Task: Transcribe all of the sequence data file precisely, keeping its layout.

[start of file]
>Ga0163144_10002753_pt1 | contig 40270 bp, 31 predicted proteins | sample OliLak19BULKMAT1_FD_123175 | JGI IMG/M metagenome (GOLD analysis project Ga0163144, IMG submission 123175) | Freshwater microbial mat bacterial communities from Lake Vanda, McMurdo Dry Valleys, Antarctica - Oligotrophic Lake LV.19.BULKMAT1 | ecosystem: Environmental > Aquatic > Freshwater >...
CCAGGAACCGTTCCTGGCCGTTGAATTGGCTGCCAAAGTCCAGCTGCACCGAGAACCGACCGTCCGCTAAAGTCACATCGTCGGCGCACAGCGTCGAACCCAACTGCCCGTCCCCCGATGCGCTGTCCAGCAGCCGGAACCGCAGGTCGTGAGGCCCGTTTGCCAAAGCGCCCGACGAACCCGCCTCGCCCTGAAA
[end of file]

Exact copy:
>Ga0163144_10002753_pt1 | contig 40270 bp, 31 predicted proteins | sample OliLak19BULKMAT1_FD_123175 | JGI IMG/M metagenome (GOLD analysis project Ga0163144, IMG submission 123175) | Freshwater microbial mat bacterial communities from Lake Vanda, McMurdo Dry Valleys, Antarctica - Oligotrophic Lake LV.19.BULKMAT1 | ecosystem: Environmental > Aquatic > Freshwater >...
CCAGGAACCGTTCCTGGCCGTTGAATTGGCTGCCAAAGTCCAGCTGCACCGAGAACCGACCGTCCGCTAAAGTCACATCGTCGGCGCACAGCGTCGAACCCAACTGCCCGTCCCCCGATGCGCTGTCCAGCAGCCGGAACCGCAGGTCGTGAGGCCCGTTTGCCAAAGCGCCCGACGAACCCGCCTCGCCCTGAAA